It did get a little worse around day 6 or 7, he said. “I could tell I was sick. It was more of an annoyance. It wasn’t like lay-in-bed-all-day sick.”

The worst part, to him, was the pain in his skin. “It kind of felt like I had shingles. It was real tender to the touch,” he said.

The pair are now out of quarantine, and their kids are doing well. They gave it a few extra days before emerging into public in any way, living off their well-stocked pantry in the meantime.

“I am still struggling with a little bit of fatigue and headaches,” she said on Sunday. “This morning was the first day that I’ve woken up without a headache. That’s been my biggest fight.”

Their family is doing well now.

“We have not been very sick,” she said. “It’s been the best outcome possible.”

Linda Grant, Newberry

Linda had the second known case of COVID-19 in Luce County after getting diagnosed in May. At age 75, she was at greater risk of serious illness and complications. She was quite sick, but doesn’t remember it well.

“My kids are telling me things that I don’t remember having,” she said. “Things that I said, and how badly I felt.”

Grant remembers coughing, and sheer exhaustion. Her son, Rick, had to take care of their farm animals. She was eventually given an antibiotic that she believes helped her get better.

“They say that the antibiotics weren’t working, but I don’t know what else it would have been,” she said.

She is better now, and gathers her energy to work in spurts around the farm.

“I do have some residual problems,” she said. “I still have the tiredness, and the memory, obviously.”

Linda also suspects her balance is off as a result of the virus, and she recently fell in her home. She broke her arm in two places, and trusts driving more than walking these days.

Overall, she is pleased with her recovery.

“Everything is hunky dory. I’m a tough old broad and I’m going to live forever,” she said. “God is good. He treats me well, and gives me all my friends, and it’s wonderful.”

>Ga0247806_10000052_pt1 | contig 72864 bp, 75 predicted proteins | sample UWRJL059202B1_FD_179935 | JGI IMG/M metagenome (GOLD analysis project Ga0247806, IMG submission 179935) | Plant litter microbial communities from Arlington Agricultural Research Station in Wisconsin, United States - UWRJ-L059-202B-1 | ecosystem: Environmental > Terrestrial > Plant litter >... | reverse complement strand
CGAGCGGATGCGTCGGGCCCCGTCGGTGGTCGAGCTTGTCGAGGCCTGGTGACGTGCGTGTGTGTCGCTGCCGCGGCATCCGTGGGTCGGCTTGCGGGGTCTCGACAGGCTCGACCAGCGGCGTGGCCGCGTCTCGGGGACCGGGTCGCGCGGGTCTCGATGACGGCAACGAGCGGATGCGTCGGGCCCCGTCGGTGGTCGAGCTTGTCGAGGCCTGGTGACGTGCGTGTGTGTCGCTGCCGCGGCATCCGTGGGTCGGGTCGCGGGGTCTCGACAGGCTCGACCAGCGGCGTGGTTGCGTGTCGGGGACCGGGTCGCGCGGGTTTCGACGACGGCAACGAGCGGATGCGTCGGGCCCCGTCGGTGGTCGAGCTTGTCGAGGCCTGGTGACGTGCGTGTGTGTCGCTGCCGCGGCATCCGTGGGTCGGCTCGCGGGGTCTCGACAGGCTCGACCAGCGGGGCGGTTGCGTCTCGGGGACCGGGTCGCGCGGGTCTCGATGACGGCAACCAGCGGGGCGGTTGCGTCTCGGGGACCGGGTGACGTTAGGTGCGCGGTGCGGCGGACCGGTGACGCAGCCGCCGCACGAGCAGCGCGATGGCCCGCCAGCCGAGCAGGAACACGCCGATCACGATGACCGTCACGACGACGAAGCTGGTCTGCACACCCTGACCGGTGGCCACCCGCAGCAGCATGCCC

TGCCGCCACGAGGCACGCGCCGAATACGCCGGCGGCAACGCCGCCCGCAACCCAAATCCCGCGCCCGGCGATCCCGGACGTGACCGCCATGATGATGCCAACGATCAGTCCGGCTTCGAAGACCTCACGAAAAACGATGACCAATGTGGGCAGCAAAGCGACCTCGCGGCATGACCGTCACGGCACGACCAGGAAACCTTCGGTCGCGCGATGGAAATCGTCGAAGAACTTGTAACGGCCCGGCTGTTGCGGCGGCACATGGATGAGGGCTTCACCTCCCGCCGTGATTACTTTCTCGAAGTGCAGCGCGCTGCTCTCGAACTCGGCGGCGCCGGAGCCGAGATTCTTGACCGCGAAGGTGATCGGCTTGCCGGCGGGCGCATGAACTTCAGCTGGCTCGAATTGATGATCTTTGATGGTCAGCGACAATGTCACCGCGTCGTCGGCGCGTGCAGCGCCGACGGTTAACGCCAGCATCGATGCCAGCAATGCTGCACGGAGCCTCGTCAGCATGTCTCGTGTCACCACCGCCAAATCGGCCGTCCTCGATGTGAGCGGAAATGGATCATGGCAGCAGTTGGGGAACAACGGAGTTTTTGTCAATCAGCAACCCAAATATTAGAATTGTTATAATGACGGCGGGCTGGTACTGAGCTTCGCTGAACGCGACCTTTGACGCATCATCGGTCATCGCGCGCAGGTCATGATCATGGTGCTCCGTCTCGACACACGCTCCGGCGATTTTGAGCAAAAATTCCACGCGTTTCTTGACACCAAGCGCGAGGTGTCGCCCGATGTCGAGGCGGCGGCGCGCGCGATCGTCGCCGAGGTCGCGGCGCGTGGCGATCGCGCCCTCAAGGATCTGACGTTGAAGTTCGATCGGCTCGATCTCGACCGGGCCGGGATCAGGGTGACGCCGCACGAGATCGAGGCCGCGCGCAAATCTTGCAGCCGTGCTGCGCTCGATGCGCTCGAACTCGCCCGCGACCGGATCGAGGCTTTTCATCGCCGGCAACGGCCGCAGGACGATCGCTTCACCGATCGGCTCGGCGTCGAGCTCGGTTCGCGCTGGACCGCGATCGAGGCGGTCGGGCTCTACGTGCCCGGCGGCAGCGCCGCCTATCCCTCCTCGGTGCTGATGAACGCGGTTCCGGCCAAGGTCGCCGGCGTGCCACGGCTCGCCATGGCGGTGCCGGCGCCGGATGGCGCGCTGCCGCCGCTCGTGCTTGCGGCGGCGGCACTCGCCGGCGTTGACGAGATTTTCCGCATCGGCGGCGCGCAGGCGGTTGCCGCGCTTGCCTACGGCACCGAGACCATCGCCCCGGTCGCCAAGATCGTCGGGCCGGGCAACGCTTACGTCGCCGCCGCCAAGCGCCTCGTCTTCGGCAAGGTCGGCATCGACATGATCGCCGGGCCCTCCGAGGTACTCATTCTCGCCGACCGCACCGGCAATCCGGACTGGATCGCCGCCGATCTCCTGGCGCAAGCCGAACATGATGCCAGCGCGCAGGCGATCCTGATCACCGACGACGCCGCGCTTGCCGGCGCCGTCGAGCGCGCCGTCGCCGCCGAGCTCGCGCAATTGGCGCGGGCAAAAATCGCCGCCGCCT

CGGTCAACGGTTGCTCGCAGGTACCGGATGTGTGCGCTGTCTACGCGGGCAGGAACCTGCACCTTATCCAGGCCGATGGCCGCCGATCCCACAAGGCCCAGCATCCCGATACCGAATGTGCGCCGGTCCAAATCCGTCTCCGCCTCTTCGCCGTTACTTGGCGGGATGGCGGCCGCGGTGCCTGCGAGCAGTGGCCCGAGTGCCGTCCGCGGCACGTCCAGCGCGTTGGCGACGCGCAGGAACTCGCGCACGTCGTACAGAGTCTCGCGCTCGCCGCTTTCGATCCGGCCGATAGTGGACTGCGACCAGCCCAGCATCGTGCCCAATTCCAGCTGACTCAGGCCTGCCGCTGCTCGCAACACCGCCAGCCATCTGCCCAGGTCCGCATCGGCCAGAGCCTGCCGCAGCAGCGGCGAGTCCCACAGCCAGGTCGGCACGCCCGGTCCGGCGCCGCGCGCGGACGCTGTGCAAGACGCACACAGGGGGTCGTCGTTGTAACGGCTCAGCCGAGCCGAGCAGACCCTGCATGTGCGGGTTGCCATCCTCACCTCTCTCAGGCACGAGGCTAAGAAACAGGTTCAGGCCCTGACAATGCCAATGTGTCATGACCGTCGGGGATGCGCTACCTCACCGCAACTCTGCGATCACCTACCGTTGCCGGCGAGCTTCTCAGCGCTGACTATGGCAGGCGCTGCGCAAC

A doctor’s perspective

Dr. Michael Beaulieu is Chief Medical Officer of Helen Newberry Joy Hospital, and though he hasn’t been diagnosed with COVID, he says the hospital has seen coronavirus patients from Luce, Mackinac, and Schoolcraft counties. Most people haven’t been overly sick, but a couple have had to be moved to other hospitals that can treat the virus more aggressively.

“For most people who have it, we are still recommending what we call supportive treatment,” Beaulieu said. That includes taking Tylenol for a fever, and ibuprofen for muscle aches. “As far as specific therapeutic medications, there’s not a whole lot of that yet. What there is is being reserved for the most ill.”

Helen Newberry Joy Hospital doesn’t even have any Remdesivir, he said. That’s the new antiviral that has at times offered hope in the fight against the virus. Other treatments, like the antibody injections President Donald Trump received, aren’t technically available yet.

The arrival of an effective antiviral will be a game-changer, Beaulieu said.

So should a COVID patient even reach out to his or her doctor? It depends on how sick you are. Beaulieu said if the patient is unable to get out of bed, or vomiting and unable to eat, it’s time to head to the Emergency Room.

For everyone else, he recommends giving it time.

“I’d love to say come on in and we’ll take a look at you,” he said. “Being the serious illness it is, we want to minimize our exposure to hospital staff. If one of us gets sick, we get pulled off duty. We are working a skeleton crew as it is in Newberry.”